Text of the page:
Dick Lugar and the biggest primary upsets in Senate history
If the polls are to be believed, Indiana Republican Sen. Richard Lugar will likely join some very rare company on Tuesday, becoming just the seventh senator in 30 years to lose his party’s nomination for reelection.
And Lugar’s tenure in the Senate — 36 years — would make it one of the more notable upsets in Senate history.
But where would it rank in the list of all-time upsets? Below, we rank the biggest primary upsets of an incumbent senator since 1950, including a potential loss by Lugar.
(Side note: Overall, about three dozen senators who have lost primaries over that span, with the vast majority of them occurring in the 1950s, 60s, and 70s.)
Did we miss any? Oversell any? The comments section awaits.
10. Utah Republican Sen. Robert Bennett (2010): Sen. Orrin Hatch’s (R-Utah) success in his convention fight this year makes Bennett’s third place finish in 2010 all the more amazing. While Hatch nearly won 60 percent of the vote at the state GOP convention last month (and would have avoided a primary if he had done so), Bennett didn’t even make the final ballot at the convention, finishing third to first-time candidate and now-Sen. Mike Lee and an unheralded failed congressional candidate in Tim Bridgewater. It was less surprising because the nomination process in Utah is prone to anti-incumbent elections, and because Bennett was basically caught flat-footed.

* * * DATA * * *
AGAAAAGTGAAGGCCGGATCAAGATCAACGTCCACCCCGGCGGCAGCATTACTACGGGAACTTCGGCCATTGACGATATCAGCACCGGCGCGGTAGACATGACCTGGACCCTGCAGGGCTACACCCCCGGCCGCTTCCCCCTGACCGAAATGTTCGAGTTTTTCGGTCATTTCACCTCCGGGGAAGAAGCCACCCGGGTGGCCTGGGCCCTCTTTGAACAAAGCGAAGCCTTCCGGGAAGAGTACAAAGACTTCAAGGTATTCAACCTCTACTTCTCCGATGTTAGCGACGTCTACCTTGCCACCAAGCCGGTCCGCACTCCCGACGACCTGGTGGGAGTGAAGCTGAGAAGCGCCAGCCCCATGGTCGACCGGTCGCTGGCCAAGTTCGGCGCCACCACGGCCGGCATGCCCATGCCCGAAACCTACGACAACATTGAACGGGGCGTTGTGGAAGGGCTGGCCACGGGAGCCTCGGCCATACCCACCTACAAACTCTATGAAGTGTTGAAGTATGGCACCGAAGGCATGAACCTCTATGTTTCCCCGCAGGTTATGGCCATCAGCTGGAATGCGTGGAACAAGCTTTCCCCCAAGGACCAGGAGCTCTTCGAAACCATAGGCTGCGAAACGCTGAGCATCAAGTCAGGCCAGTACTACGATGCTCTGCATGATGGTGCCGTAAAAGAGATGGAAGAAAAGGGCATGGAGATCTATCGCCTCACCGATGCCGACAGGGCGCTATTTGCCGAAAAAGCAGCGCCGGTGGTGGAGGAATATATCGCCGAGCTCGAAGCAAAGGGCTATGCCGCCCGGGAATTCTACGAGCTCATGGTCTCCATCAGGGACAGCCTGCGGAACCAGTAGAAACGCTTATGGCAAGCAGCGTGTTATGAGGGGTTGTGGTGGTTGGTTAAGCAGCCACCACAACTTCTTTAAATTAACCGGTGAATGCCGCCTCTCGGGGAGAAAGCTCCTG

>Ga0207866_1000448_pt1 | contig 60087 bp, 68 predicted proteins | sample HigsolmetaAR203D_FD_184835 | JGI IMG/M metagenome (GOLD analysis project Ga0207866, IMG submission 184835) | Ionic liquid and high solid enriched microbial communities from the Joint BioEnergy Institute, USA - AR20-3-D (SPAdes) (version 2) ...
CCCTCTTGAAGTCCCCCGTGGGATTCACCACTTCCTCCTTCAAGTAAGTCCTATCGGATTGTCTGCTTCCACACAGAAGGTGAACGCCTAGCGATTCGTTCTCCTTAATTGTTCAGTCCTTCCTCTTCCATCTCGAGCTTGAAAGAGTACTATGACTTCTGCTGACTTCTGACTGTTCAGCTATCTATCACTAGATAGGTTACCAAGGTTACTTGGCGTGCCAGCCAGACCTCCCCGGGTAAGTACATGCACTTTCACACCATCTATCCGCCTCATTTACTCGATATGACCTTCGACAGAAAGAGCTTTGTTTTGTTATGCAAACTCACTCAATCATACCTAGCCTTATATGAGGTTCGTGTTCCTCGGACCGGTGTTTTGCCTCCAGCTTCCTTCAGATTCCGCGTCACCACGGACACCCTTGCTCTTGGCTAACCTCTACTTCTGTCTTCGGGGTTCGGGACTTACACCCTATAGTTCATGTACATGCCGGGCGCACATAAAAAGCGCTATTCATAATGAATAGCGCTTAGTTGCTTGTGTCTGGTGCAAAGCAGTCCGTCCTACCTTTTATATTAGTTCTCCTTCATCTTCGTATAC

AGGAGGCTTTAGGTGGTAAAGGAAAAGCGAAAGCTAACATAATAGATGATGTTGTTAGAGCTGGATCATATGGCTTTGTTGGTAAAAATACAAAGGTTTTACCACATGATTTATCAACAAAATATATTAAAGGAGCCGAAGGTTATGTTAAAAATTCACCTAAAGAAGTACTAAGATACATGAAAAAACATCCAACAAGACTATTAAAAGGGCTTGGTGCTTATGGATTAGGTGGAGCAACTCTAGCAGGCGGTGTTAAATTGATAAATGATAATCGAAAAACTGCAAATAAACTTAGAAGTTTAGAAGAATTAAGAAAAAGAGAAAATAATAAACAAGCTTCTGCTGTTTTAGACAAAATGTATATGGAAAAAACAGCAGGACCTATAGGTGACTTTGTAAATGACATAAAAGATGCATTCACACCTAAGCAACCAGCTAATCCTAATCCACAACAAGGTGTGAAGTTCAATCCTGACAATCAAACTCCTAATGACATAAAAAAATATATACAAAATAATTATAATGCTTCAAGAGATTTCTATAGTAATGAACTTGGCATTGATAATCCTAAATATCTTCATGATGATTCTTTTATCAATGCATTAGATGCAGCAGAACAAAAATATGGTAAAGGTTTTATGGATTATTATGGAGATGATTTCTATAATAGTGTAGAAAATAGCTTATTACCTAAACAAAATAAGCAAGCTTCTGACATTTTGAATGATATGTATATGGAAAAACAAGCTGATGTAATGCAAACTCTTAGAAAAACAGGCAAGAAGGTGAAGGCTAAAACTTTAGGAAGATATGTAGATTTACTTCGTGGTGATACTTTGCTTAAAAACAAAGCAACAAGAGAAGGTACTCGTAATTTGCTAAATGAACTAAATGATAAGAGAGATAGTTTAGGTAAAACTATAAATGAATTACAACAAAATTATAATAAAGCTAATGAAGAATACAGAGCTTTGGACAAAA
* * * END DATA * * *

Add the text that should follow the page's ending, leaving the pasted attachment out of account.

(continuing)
9. Tennessee Democratic Sen. Kenneth McKellar (1952): McKellar lost a primary in his effort for an unprecedented seventh term in the Senate in 1952 at the age of 83. The man who beat him has a familiar name: Albert Gore Sr. (a.k.a. the former vice president’s dad). McKellar had drifted to the right during his time in office and his loss wasn’t a huge shock (the state’s incumbent governor lost a primary that year too) but it’s notable that McKellar served as long as Lugar has and still lost.
8. Arkansas Democratic Sen. William Fulbright (1974): Perhaps best-known today for lending his name to the Fulbright Scholars program, Fulbright is one of the longest-serving senators to lose a primary. After three decades, Fulbright was defeated by a more conservative Democrat, then-governor Dale Bumpers — and it wasn’t close. Bumpers won 65 percent to 35 percent. Fulbright was 69 years old at the time and was seen as too dovish on foreign policy and the Vietnam War for his state.
7. California Republican Sen. Thomas Kuchel (1968): Kuchel lost to a more conservative primary challenger, state schools Superintendent Max Rafferty, after refusing to endorse more conservative California Republicans like Richard Nixon. His loss was notable because he was a Senate leader, serving as Everett Dirksen’s whip, and because he had been in office for more than three straight decades, including 24 years in statewide office.
6. Virginia Democratic Sen. Willis Robertson (1966): Televangelist Pat Robertson’s father lost his 1966 primary to state senator William Spong after clashing with then-president Lyndon Johnson. Robertson had opposed Johnson’s landmark 1964 Civil Rights Act and other similar efforts, and his loss was seen as the end of the line for Sen. Harry Byrd Sr.’s Virginia Democratic machine.